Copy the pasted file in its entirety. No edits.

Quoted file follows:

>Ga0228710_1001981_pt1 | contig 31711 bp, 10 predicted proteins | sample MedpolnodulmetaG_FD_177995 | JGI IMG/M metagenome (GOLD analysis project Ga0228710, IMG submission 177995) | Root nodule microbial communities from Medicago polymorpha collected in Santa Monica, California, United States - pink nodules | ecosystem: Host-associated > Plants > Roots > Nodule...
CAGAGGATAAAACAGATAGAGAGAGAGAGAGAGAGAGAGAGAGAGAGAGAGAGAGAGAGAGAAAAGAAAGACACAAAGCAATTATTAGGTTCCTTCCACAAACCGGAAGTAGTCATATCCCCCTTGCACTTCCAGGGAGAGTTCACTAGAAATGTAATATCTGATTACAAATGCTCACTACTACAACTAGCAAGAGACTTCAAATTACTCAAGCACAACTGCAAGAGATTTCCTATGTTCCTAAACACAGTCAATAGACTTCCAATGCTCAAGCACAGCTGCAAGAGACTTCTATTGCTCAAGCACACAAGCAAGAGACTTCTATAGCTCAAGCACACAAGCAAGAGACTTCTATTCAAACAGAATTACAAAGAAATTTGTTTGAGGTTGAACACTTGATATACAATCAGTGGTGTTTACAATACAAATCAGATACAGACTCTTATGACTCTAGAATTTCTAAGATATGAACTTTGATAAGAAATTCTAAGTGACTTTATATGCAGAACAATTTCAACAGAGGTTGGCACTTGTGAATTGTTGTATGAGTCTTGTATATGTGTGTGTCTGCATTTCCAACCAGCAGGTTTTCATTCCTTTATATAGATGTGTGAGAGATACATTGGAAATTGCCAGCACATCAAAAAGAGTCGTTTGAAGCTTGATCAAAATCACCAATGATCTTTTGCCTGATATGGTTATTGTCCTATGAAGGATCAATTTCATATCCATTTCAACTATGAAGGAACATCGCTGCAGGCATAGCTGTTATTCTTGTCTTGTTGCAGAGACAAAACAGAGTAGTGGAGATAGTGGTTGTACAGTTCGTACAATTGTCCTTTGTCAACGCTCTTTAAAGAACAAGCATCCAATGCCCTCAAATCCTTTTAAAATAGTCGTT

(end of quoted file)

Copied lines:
>Ga0228710_1001981_pt1 | contig 31711 bp, 10 predicted proteins | sample MedpolnodulmetaG_FD_177995 | JGI IMG/M metagenome (GOLD analysis project Ga0228710, IMG submission 177995) | Root nodule microbial communities from Medicago polymorpha collected in Santa Monica, California, United States - pink nodules | ecosystem: Host-associated > Plants > Roots > Nodule...
CAGAGGATAAAACAGATAGAGAGAGAGAGAGAGAGAGAGAGAGAGAGAGAGAGAGAGAGAGAAAAGAAAGACACAAAGCAATTATTAGGTTCCTTCCACAAACCGGAAGTAGTCATATCCCCCTTGCACTTCCAGGGAGAGTTCACTAGAAATGTAATATCTGATTACAAATGCTCACTACTACAACTAGCAAGAGACTTCAAATTACTCAAGCACAACTGCAAGAGATTTCCTATGTTCCTAAACACAGTCAATAGACTTCCAATGCTCAAGCACAGCTGCAAGAGACTTCTATTGCTCAAGCACACAAGCAAGAGACTTCTATAGCTCAAGCACACAAGCAAGAGACTTCTATTCAAACAGAATTACAAAGAAATTTGTTTGAGGTTGAACACTTGATATACAATCAGTGGTGTTTACAATACAAATCAGATACAGACTCTTATGACTCTAGAATTTCTAAGATATGAACTTTGATAAGAAATTCTAAGTGACTTTATATGCAGAACAATTTCAACAGAGGTTGGCACTTGTGAATTGTTGTATGAGTCTTGTATATGTGTGTGTCTGCATTTCCAACCAGCAGGTTTTCATTCCTTTATATAGATGTGTGAGAGATACATTGGAAATTGCCAGCACATCAAAAAGAGTCGTTTGAAGCTTGATCAAAATCACCAATGATCTTTTGCCTGATATGGTTATTGTCCTATGAAGGATCAATTTCATATCCATTTCAACTATGAAGGAACATCGCTGCAGGCATAGCTGTTATTCTTGTCTTGTTGCAGAGACAAAACAGAGTAGTGGAGATAGTGGTTGTACAGTTCGTACAATTGTCCTTTGTCAACGCTCTTTAAAGAACAAGCATCCAATGCCCTCAAATCCTTTTAAAATAGTCGTT